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Behind the Scenes in Conservation: A Royal Portrait

by Conservation


behind the scenes , Portrait Miniatures , conservation , Alyn Williams , paintings

Later this month a group of portrait miniatures will go on view highlighting women artists and subjects.  One of the miniatures that came through the paper conservation lab is this elegant portrait by Alyn Williams, the Welsh-born artist who founded the Society of Miniature Painters, now the Royal Society of Miniature Painters, Sculptors and Gravers, in 1896. 

The woman in the portrait is Queen Mary, wife of King George V and grandmother of Queen Elizabeth II.  The watercolor on ivory painting is one of the largest miniatures in the exhibit, measuring more than 11 x 6 inches, approaching the maximum size allowed by the Society when it was founded.  The large size (large for a miniature) is fitting for a royal portrait.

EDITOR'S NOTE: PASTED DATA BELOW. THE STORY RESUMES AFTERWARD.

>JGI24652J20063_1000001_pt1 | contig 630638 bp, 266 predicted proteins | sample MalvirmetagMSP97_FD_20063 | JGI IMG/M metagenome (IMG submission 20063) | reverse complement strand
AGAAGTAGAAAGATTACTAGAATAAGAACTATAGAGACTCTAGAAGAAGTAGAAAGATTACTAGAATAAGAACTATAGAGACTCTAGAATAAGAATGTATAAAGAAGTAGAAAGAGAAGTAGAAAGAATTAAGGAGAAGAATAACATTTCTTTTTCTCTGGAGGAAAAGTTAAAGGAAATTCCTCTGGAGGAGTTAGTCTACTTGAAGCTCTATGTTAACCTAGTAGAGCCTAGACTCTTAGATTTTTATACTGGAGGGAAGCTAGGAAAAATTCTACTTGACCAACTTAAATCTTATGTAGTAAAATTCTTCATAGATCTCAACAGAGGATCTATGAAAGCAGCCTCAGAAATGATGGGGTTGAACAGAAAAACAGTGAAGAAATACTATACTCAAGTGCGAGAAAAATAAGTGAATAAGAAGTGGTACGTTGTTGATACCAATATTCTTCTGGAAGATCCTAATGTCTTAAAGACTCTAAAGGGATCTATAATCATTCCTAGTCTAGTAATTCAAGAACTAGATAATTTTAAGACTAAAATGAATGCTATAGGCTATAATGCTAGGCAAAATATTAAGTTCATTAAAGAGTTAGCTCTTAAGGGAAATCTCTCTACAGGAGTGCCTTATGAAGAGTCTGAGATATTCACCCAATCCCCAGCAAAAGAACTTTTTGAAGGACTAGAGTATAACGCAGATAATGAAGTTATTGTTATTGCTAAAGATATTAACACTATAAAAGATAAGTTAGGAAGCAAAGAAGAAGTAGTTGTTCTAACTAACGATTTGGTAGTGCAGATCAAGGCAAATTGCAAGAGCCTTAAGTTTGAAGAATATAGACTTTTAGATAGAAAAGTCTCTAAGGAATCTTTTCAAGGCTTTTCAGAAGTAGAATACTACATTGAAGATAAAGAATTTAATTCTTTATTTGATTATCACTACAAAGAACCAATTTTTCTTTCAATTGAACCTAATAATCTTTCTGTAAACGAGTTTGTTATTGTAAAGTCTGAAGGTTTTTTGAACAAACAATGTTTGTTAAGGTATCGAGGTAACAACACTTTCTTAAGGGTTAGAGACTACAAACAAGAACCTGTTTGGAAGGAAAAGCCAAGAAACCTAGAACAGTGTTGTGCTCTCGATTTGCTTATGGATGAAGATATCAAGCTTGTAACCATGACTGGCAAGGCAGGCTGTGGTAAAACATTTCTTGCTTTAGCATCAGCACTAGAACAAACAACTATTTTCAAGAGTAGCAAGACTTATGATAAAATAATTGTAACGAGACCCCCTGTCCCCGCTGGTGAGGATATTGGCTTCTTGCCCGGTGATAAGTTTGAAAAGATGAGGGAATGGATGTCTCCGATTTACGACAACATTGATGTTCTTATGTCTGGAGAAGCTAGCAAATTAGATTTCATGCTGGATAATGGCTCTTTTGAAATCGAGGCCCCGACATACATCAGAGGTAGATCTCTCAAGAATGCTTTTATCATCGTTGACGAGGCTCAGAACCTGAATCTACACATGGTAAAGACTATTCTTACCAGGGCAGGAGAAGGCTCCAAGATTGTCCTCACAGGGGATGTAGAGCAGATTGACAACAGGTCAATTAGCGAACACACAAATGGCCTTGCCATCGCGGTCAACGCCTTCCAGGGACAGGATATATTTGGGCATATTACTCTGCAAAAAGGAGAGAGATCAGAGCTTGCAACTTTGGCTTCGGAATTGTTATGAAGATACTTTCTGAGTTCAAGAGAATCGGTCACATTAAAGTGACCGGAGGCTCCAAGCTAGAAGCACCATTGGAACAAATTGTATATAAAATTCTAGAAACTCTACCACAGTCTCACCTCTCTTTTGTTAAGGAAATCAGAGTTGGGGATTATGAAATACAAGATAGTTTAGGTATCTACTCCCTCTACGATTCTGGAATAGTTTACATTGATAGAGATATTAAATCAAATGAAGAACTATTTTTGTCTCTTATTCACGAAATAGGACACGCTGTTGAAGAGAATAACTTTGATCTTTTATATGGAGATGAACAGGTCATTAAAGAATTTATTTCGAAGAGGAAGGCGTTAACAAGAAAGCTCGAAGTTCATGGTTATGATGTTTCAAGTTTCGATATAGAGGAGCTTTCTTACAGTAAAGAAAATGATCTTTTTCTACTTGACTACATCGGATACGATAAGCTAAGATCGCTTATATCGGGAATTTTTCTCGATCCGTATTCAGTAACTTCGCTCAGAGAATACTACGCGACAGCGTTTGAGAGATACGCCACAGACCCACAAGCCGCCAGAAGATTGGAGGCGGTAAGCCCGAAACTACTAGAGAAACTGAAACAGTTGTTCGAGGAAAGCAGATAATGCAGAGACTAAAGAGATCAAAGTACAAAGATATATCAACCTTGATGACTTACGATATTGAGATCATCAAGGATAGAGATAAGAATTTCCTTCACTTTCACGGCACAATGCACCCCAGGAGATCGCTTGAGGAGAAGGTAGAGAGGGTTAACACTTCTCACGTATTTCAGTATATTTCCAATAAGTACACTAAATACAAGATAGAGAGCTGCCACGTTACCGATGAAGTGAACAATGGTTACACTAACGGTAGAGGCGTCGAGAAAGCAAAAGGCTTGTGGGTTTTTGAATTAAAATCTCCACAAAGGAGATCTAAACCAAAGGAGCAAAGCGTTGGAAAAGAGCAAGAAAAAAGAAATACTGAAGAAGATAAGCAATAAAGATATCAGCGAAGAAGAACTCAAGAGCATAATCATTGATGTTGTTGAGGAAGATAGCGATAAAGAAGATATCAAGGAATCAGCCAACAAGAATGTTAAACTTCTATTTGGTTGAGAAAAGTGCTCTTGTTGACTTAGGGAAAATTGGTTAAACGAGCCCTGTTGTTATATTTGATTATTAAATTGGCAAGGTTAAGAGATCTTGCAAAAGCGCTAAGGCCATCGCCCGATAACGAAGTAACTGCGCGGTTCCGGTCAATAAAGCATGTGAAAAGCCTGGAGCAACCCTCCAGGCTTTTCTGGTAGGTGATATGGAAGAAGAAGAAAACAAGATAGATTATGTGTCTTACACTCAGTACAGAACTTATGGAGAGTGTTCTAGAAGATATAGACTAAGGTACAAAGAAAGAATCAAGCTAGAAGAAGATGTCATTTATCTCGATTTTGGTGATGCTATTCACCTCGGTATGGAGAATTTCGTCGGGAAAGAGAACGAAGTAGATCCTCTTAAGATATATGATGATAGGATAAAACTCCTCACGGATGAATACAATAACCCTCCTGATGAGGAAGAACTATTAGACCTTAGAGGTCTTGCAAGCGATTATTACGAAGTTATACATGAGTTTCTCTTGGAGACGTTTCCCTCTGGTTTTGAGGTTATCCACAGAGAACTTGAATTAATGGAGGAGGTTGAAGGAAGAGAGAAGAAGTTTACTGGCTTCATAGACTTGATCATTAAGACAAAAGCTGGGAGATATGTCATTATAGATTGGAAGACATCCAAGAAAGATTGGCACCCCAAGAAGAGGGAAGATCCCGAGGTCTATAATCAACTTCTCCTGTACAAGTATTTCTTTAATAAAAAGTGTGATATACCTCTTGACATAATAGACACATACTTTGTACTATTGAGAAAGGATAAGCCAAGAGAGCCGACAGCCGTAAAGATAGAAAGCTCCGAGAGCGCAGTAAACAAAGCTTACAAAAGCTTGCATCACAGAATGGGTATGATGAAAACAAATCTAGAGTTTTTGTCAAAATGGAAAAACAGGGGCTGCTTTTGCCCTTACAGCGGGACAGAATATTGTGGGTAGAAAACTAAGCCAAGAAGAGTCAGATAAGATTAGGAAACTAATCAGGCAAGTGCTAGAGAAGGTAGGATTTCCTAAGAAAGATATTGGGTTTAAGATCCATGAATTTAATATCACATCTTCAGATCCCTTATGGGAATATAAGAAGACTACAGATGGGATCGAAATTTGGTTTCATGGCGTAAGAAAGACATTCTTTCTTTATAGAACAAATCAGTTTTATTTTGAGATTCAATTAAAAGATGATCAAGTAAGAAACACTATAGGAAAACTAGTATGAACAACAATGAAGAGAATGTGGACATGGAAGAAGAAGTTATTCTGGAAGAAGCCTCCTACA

In contrast, some of the miniatures that will be shown in this display measure no more than 2 inches high.  Surface grime needed to be removed from the glass and frame to allow the painting to be seen at its best.  The cotton swabs next to the painting show some of the dust and grime that had accumulated over the years.  The portrait of Queen Mary, with its companion portrait of King George V, is part of a generous gift of Mr. and Mrs. Charles Fleischmann III.  See Mighty Women in Miniature in Gallery 213 beginning July 27.